Former Vice President Al Gore recently expressed his newly developed opinion that the United States should dispense with the Electoral College formula for choosing the President and Vice President. Of course, this complex and enduring practice gets beat up every four years. It seems a bit convoluted, especially when considering that Americans will someday be able to cast their votes on a mobile device.
The Electoral College is very deliberately not a popular-vote method; that being one vote counted for every person voting. Rather, it comes from a place of time-honored wisdom that receives a certain validation whenever someone with the intellectual stature of Al Gore kicks it around.
The purpose in creating an electoral college was to give assurance to the smaller states signing up for the union that they would not be overwhelmed by the larger states. The practice continues to temper the effect of more populous cultures imposing their values onto the less populated states.
On election day, November 6, 2012, a total of 538 electoral votes will be cast for President and Vice President together. That number represents the total number of United States Senators and United States Representatives (Congress) plus three votes to represent the residents of Washington, D.C. So to win the Presidency, Barack Obama or Mitt Romney will need at least 270 electoral votes.
While each state is represented by exactly two U.S. Senators, the number of U.S. Representatives is set at a total of 435. Every ten years, the Census determines how many of those Representatives are allocated to each state. No state is to have less than one U.S. Representative.
So with two Senators and at least one Representative, no state will cast less than three electoral votes in the presidential election. There are seven states who hold that distinction; Alaska, Delaware, Montana, North Dakota, South Dakota, Vermont, and Wyoming. California is the heaviest elector with 55, nearly 50% higher than second-position Texas at 38. To see the number of electors allocated for all states, see Electoral College Allocation.
Washington, D.C. also weighs in with three electoral votes. It will likely always have just three votes. The Twenty-Third Amendment to the U.S. Constitution grants the residents of Washington, D.C. with electors “equal to the whole number of Senators and Representatives in Congress to which the District would be entitled if it were a State, but in no event more than the least populous State.”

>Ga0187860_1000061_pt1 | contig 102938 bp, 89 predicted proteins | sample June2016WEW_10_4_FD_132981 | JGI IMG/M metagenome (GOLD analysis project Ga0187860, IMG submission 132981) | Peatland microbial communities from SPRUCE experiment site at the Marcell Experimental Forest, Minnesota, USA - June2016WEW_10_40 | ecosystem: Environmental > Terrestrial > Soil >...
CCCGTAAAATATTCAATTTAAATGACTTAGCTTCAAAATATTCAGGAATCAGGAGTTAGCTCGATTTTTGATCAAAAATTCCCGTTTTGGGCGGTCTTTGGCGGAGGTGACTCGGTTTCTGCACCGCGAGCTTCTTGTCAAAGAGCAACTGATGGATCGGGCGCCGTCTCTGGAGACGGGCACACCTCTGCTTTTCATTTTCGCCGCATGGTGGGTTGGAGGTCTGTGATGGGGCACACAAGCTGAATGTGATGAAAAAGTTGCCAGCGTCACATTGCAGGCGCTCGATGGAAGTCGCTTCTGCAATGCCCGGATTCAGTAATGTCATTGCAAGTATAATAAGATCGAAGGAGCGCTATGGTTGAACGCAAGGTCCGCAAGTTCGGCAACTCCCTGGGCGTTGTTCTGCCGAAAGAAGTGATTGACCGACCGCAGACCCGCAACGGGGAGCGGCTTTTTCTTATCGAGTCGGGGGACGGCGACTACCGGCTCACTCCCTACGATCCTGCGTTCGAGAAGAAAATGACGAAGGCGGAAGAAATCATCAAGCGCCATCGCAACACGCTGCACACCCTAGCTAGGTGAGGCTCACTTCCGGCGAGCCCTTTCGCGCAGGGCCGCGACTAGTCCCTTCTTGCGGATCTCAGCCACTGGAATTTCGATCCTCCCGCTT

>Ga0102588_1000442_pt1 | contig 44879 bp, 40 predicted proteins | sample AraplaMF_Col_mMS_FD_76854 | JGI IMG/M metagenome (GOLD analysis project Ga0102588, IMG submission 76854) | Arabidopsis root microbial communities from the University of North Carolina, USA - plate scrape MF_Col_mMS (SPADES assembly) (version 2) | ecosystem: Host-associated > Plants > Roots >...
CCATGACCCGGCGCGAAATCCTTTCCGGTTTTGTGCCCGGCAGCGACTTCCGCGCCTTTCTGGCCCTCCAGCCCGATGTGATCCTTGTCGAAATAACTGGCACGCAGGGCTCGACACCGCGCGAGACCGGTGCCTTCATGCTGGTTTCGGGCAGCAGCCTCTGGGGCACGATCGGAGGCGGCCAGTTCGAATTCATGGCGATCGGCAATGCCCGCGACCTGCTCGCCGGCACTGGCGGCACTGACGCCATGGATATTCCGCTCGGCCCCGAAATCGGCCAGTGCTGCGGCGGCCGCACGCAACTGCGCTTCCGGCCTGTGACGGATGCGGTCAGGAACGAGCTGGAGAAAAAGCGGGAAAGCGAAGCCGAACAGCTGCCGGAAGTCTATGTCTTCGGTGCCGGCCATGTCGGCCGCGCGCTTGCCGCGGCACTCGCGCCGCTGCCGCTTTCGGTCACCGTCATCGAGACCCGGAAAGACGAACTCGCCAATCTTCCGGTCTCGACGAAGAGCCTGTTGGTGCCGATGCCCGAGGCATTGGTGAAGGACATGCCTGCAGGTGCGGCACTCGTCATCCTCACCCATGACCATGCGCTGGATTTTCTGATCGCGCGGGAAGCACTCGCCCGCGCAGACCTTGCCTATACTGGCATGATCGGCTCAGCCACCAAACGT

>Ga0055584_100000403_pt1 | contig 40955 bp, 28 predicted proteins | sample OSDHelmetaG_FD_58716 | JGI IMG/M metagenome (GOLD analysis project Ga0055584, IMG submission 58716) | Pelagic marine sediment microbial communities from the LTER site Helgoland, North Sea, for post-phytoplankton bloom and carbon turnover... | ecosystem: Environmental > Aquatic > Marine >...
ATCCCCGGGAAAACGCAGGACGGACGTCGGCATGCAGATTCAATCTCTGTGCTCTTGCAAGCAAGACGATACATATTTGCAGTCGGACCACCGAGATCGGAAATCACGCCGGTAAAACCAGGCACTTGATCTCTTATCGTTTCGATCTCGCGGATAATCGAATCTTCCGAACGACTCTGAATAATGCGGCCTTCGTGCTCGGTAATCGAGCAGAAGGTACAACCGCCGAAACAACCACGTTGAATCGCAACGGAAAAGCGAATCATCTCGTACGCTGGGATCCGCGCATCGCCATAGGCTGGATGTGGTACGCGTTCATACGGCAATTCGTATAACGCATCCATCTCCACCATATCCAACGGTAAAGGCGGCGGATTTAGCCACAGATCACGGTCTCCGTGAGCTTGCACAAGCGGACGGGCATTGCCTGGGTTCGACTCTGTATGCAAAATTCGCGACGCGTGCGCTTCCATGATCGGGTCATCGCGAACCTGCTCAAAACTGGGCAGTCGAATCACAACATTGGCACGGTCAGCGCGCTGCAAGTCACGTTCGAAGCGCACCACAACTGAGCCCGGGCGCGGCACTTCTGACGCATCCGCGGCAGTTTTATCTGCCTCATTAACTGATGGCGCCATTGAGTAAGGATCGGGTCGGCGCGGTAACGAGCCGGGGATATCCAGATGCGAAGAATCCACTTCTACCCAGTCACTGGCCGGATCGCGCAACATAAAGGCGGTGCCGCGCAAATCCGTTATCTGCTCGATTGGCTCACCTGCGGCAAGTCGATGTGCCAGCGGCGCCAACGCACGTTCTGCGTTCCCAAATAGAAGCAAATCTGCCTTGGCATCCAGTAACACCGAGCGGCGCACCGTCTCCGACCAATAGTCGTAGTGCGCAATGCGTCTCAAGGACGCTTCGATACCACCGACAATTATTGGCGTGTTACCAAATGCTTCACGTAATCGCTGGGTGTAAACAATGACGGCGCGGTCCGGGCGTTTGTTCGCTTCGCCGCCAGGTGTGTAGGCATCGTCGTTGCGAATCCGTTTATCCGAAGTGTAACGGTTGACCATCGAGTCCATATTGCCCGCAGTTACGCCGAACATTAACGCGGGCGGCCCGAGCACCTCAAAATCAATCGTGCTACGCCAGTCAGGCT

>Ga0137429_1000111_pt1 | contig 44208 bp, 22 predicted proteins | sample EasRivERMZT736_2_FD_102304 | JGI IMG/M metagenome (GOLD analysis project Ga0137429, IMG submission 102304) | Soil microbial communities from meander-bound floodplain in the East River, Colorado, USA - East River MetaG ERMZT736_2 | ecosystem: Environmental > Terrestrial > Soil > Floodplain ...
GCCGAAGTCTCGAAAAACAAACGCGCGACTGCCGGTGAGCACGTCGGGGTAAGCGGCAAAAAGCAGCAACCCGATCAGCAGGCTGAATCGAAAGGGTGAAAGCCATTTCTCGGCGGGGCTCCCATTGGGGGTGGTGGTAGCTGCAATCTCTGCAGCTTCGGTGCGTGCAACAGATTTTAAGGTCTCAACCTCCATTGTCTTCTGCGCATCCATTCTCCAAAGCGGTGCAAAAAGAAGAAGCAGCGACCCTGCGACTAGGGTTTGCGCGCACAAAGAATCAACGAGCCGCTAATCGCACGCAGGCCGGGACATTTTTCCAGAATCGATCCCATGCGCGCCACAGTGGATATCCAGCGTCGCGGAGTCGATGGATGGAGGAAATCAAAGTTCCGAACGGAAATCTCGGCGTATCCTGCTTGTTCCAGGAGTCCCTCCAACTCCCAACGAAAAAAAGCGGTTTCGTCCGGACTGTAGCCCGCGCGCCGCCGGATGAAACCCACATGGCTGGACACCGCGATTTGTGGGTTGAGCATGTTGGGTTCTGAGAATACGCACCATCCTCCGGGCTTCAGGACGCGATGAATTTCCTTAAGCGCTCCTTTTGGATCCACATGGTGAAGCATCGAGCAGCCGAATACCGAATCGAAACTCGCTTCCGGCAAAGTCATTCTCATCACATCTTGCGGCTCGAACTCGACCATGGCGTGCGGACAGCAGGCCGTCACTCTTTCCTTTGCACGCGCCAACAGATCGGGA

Recognizing the U.S. Senators in the electoral college evens things out a bit among the states. But the winner-take-all vote from each state is what really makes the difference in the outcome. In 48 states, the nominee with the highest number of popular votes receives all of that state’s electoral votes in a presidential contest. As this is determined by the constitutions of individual states, there are two exceptions to the winner-take-all rule. Maine and Nebraska each have a variation of “proportional representation” where the electoral votes can be split among the presidential nominees.
On four occasions in American history, the nominee who received the most popular votes lost the election. The most recent of these was Al Gore’s narrow loss to George W. Bush in the 2000 election. Of course, if the condition never arose, this constitutional clause would be a moot concept.
In the case of a tie, where each nominee were to receive 269 electoral votes, the new members of the House of Representatives choose the President while the new members of the Senate choose the Vice President. Under a different set of rules in the 1800 election, it took thirty-six votes within the House of Representatives to finally arrive at Thomas Jefferson as the nation’s third President. Albeit unlikely, a tie in the electoral college vote is a mathematical possibility this November, even when assuming that the red and blue states play out as predicted.
If you wish to play with your own outcome predictions, see the impressive website www.270towin.com. This site provides an interactive map of the fifty states, showing the distribution of electors and a running count for both Barack Obama and Mitt Romney. The default map begins with 39 states presumed to be already predictably red for Republican and blue for Democrat. The default electoral counts are a competitively even 201 electors for Obama and 191 for Romney.
For comparison, the 270towin website also offers historical maps of previous presidential elections. For Republicans who could use some encouragement, select Ronald Reagan’s victory over Jimmy Carter in 1980.
While some updates to America’s tried and true election system may be worth considering, the elaborate system given us by the Founders does prevent Wyoming from being controlled by California. So, thanks, Al. But, I recommend that you stick with more practical inventions, like the Internet.
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